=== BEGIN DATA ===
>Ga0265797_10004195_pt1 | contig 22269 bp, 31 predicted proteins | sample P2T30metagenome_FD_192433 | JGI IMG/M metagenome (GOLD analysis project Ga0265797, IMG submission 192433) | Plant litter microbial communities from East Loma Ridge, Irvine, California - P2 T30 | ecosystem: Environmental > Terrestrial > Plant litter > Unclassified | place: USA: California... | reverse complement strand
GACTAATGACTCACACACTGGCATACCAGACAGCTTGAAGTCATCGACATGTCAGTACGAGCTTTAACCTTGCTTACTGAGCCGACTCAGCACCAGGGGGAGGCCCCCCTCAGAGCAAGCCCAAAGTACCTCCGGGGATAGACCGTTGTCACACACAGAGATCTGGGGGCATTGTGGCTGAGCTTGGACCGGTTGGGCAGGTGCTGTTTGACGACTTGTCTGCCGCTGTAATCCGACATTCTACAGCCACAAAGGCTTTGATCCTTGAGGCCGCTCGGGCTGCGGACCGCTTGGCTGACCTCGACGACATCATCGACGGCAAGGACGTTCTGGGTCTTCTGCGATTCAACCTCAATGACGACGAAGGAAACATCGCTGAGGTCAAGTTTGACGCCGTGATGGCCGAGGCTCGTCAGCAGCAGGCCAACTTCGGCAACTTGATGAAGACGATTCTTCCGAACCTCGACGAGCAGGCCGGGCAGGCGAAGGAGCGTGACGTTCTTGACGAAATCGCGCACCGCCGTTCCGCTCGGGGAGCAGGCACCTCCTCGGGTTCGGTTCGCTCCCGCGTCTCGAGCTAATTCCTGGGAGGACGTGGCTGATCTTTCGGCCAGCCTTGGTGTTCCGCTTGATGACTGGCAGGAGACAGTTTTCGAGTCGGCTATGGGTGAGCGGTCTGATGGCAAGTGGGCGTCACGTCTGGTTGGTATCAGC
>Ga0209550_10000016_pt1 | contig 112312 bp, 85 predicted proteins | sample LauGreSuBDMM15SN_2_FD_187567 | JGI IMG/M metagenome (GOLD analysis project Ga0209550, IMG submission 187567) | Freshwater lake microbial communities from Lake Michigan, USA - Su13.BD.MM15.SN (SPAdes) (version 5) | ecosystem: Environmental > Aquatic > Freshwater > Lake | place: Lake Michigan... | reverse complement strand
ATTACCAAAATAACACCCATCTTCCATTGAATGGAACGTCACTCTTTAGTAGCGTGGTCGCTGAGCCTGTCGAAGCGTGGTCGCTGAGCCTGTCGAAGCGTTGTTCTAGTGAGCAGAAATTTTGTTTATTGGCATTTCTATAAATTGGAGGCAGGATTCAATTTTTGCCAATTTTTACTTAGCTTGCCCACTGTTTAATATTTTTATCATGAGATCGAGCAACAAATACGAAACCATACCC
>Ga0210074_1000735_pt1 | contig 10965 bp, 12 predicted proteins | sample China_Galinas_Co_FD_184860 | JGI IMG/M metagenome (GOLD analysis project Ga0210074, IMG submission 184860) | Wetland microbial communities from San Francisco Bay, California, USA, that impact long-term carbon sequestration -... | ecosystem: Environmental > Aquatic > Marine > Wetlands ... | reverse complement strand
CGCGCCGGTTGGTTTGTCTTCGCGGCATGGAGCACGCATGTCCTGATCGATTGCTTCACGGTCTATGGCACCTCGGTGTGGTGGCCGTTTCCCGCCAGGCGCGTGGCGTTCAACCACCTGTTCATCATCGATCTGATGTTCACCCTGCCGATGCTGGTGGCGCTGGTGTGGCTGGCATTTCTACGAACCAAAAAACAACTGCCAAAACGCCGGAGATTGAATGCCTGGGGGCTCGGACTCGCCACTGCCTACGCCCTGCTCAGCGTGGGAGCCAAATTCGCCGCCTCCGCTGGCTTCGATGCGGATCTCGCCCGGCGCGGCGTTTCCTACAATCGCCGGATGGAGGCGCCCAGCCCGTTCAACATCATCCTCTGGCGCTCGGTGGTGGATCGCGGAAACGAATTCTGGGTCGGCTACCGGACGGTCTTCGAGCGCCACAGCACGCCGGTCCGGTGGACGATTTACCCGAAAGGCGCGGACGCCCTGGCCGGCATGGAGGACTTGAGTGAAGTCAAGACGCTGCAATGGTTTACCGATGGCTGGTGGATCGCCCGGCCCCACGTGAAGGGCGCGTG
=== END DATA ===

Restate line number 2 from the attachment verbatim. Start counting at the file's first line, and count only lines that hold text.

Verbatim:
GACTAATGACTCACACACTGGCATACCAGACAGCTTGAAGTCATCGACATGTCAGTACGAGCTTTAACCTTGCTTACTGAGCCGACTCAGCACCAGGGGGAGGCCCCCCTCAGAGCAAGCCCAAAGTACCTCCGGGGATAGACCGTTGTCACACACAGAGATCTGGGGGCATTGTGGCTGAGCTTGGACCGGTTGGGCAGGTGCTGTTTGACGACTTGTCTGCCGCTGTAATCCGACATTCTACAGCCACAAAGGCTTTGATCCTTGAGGCCGCTCGGGCTGCGGACCGCTTGGCTGACCTCGACGACATCATCGACGGCAAGGACGTTCTGGGTCTTCTGCGATTCAACCTCAATGACGACGAAGGAAACATCGCTGAGGTCAAGTTTGACGCCGTGATGGCCGAGGCTCGTCAGCAGCAGGCCAACTTCGGCAACTTGATGAAGACGATTCTTCCGAACCTCGACGAGCAGGCCGGGCAGGCGAAGGAGCGTGACGTTCTTGACGAAATCGCGCACCGCCGTTCCGCTCGGGGAGCAGGCACCTCCTCGGGTTCGGTTCGCTCCCGCGTCTCGAGCTAATTCCTGGGAGGACGTGGCTGATCTTTCGGCCAGCCTTGGTGTTCCGCTTGATGACTGGCAGGAGACAGTTTTCGAGTCGGCTATGGGTGAGCGGTCTGATGGCAAGTGGGCGTCACGTCTGGTTGGTATCAGC